With days to go before an expected federal government shutdown, Moore administration officials Thursday outlined the challenges awaiting Marylanders and said the state intends to use cash reserves for several weeks to bridge a stoppage in federal funding.
The Gov. Wes Moore administration also cast blame for the looming Oct. 1 shutdown on “extremist” congressional Republicans.
“The Moore-Miller administration is calling on House Republicans to put aside the partisan games, stop the dysfunction, do what’s right, and avert the perilous and preventable course they’ve set us on,” David Turner, the governor’s communications director and senior adviser, said in a statement.
On Thursday, the Democratic-held Senate and Republican-controlled House were working on vastly different plans to avert a shutdown. House Speaker Kevin McCarthy was struggling to garner support from hard-right conservatives to keep the government open, according to a report from The Associated Press.
Maryland has cash available to bridge for several weeks the state employee salaries and services — including K-12 public education and affordable housing programs — that rely on federal funding, though only if Congress is expected to reimburse states after the shutdown, said senior Moore administration officials, who spoke Thursday on the condition of anonymity to brief reporters.
If the shutdown lasts for more than a few weeks, the state will have to prioritize bridging some payments over others, the officials said.
A senior administration official said the state is comfortable floating up to roughly $1 billion to bridge the federal funding gap, based on the $5 billion in liquid cash the state currently has available.
It’s not yet clear exactly how long it would take for the state to reach that threshold, the official said. The time frame, expected to be several weeks, depends on which programs have reserves or a prior appropriation on which they can rely.
In the coming days, the Maryland Department of Labor is expected to connect furloughed federal workers and federal contractors who’ve been laid off or otherwise not paid to unemployment insurance.
The maximum unemployment benefit, though, is just $430 per week. Those who receive a retroactive payment from the federal government following a shutdown would be required to pay back their unemployment insurance.
During the record-long partial government shutdown that began in late 2018 and lasted into early 2019, thousands of National Treasury Employees Union members across the country missed a mortgage payment, took out short-term loans and ran up their credit cards because they weren’t paid for more than a month, said Doreen Greenwald, the union’s national president.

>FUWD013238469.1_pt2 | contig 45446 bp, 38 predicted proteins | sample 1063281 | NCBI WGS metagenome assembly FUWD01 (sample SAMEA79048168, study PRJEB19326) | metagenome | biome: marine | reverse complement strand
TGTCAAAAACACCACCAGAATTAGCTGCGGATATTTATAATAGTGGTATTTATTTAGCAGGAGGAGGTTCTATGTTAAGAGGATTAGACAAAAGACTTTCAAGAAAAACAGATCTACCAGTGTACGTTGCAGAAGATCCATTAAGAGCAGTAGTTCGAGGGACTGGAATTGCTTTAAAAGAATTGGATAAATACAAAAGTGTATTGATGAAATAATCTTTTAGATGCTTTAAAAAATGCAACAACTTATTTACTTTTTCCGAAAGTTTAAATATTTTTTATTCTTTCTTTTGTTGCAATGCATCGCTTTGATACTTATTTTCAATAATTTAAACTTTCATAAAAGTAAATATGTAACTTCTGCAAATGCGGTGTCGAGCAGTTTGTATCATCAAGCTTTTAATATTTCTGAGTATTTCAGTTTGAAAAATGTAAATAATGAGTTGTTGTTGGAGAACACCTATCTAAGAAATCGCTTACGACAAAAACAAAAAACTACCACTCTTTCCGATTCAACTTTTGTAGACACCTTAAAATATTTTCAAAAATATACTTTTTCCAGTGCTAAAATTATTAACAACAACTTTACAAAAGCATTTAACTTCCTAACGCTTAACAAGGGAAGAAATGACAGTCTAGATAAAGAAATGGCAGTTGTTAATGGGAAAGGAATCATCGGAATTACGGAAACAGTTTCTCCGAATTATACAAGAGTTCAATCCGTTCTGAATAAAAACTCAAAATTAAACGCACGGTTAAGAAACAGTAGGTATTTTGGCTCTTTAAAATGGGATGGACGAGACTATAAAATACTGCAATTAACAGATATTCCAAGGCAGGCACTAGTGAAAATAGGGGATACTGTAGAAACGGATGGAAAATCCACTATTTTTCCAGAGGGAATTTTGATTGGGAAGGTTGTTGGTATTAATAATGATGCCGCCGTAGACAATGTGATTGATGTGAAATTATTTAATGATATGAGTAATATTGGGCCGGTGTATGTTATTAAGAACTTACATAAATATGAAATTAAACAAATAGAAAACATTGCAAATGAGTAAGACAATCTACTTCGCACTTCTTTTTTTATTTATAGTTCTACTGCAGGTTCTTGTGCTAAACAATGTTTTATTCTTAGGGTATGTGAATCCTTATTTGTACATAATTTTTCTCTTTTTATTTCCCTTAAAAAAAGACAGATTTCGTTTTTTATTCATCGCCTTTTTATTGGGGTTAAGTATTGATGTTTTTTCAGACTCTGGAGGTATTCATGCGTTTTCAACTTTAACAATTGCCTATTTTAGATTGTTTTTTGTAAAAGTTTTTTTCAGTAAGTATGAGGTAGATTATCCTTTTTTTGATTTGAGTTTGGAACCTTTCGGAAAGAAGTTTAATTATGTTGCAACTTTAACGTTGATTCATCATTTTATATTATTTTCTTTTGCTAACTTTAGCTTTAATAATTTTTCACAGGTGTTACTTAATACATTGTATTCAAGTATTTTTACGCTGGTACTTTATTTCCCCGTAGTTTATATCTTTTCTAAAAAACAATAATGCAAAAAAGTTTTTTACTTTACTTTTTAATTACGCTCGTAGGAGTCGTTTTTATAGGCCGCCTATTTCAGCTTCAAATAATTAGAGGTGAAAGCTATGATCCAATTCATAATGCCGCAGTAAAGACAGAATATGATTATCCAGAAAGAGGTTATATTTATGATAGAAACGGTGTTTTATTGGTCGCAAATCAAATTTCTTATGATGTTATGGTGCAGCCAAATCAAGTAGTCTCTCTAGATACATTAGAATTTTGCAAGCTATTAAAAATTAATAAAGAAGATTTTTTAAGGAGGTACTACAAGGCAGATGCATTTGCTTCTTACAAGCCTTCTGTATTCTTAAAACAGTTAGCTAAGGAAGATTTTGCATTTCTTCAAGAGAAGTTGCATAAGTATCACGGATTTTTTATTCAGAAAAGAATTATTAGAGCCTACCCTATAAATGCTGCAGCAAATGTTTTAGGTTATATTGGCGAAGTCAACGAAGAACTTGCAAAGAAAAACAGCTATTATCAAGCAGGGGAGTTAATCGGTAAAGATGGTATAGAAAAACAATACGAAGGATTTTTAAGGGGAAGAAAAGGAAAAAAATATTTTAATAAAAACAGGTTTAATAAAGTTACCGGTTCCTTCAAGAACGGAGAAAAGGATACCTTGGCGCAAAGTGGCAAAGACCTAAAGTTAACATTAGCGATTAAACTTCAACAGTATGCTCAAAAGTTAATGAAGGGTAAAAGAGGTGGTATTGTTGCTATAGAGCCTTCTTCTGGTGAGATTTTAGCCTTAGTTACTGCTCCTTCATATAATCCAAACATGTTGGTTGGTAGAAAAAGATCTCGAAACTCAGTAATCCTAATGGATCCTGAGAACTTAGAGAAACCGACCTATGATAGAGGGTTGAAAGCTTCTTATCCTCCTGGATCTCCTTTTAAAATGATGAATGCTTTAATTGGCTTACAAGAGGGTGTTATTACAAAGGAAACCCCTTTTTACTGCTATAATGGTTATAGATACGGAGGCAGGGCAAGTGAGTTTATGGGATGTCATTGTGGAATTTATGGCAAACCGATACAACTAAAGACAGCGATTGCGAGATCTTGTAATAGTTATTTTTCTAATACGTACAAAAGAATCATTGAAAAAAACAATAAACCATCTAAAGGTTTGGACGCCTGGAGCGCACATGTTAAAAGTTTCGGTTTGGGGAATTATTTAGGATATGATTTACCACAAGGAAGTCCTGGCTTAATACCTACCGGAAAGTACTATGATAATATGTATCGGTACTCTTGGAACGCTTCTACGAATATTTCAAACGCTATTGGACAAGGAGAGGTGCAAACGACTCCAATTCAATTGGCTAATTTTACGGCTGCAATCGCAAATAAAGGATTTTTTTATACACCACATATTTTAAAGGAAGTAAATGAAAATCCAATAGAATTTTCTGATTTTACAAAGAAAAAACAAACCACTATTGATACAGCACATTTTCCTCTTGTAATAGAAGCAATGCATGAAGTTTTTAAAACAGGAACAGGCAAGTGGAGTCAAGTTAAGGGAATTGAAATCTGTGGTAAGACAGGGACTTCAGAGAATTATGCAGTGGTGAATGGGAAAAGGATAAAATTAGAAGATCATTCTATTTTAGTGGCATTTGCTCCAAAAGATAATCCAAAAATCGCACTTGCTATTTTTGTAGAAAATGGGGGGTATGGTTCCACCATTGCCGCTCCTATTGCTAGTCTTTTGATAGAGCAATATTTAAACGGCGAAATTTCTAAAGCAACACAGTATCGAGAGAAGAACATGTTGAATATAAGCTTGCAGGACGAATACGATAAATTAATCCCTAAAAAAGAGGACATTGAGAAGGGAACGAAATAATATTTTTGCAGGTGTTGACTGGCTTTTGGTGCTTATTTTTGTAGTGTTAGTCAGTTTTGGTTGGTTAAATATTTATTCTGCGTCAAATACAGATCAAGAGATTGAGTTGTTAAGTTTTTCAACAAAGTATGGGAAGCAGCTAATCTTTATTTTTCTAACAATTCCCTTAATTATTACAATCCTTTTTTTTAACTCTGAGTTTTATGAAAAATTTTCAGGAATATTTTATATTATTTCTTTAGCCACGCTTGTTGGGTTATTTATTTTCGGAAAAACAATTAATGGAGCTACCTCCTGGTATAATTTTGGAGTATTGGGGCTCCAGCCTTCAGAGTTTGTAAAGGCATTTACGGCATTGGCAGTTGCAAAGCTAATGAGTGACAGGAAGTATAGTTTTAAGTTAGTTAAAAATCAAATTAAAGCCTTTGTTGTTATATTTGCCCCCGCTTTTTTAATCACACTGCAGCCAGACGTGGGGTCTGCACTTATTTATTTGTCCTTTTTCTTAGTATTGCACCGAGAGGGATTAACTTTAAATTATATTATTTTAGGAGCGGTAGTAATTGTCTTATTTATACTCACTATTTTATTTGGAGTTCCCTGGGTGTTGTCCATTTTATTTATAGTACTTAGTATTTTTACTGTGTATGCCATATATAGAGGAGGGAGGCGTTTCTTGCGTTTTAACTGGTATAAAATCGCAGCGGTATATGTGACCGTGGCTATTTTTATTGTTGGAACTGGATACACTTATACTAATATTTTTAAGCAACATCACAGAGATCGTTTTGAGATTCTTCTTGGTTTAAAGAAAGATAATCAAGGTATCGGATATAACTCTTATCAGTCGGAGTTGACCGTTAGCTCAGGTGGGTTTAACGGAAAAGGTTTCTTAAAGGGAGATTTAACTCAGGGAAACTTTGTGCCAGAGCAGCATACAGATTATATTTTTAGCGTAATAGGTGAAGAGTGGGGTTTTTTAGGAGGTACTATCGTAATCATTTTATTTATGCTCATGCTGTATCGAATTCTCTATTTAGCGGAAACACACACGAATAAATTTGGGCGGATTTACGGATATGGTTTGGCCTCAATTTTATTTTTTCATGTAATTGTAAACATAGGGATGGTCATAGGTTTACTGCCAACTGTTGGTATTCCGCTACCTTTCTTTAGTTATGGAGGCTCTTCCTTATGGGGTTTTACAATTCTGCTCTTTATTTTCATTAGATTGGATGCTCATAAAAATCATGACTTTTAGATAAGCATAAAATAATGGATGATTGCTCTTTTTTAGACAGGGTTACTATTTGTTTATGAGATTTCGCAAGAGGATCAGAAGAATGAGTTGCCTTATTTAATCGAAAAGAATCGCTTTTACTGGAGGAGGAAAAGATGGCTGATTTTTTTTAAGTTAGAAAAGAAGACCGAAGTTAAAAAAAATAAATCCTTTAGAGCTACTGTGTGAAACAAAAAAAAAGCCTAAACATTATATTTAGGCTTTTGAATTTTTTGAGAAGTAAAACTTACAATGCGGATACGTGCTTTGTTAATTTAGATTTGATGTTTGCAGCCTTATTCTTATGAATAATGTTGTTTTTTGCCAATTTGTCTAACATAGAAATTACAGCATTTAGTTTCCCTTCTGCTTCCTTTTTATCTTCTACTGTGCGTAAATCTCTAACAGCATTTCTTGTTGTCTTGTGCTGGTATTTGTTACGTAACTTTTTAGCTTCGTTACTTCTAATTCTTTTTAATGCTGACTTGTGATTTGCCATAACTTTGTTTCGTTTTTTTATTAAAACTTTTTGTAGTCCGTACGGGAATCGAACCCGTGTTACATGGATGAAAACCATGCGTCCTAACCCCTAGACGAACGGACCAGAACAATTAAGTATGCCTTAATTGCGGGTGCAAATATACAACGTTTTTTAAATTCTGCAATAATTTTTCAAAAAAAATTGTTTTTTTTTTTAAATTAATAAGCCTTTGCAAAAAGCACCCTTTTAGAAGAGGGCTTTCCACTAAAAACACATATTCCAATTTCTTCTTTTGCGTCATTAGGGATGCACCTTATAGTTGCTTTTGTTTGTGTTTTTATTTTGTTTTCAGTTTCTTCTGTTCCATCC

She said members of the union, which represents employees in 35 federal agencies and offices, had to rely on food banks, pull their children from child care and seek leniency from creditors.
“Career civil servants, many of them already living paycheck to paycheck, do not deserve to have their financial security shattered by political dysfunction,” Greenwald said in a statement Monday.
The Maryland Department of Labor is also standing up a loan program passed in 2019 for essential employees who may have to work without pay. Those eligible can apply for a no-interest loan of $700 that must be repaid after the shutdown ends.
Unions representing federal employees have in recent days highlighted the harm they say previous shutdowns have caused and called for Congress to pass a continuing resolution that would avoid a shutdown.
Everett Kelley, national president of the American Federation of Government Employees, which represents 750,000 workers in the federal and Washington, D.C., governments, said the partial shutdown in 2019 left 800,000 employees without a paycheck for five weeks. Half had to work without pay.
A federal shutdown would leave roughly 150,000 federal workers in Maryland at risk of being furloughed without pay and nearly 50,000 active duty and reserve personnel in the military would have to work with their wages on hold.
Reliance on federal income is especially pronounced in St. Mary’s and Charles counties, where in tax year 2021 federal wages accounted for 21% and 20% of the local income base, respectively, according to the comptroller’s office.
Federal wages comprised about 14% of income in Prince George’s and Calvert counties.
Statewide, about 8% of all income earned was from federal wages, not including income for federal contractors, federally supported researchers or service providers.
Not all federal funding streams would immediately end in the event of a shutdown. Medicaid and foster care providers would have access to funding from the first quarter of the fiscal year, and federal retirement and Social Security payments would continue.
But, state officials said, more than 100,000 people who rely on nutrition assistance, including pregnant mothers and their babies and those who use food stamps to pay for groceries, could temporarily lose their benefits.
The shutdown would delay small business loans that boost the state’s small business, housing loans going to the Department of Agriculture and aid for family farms, and it would hinder travel, with TSA agents and air traffic controllers potentially facing furloughs.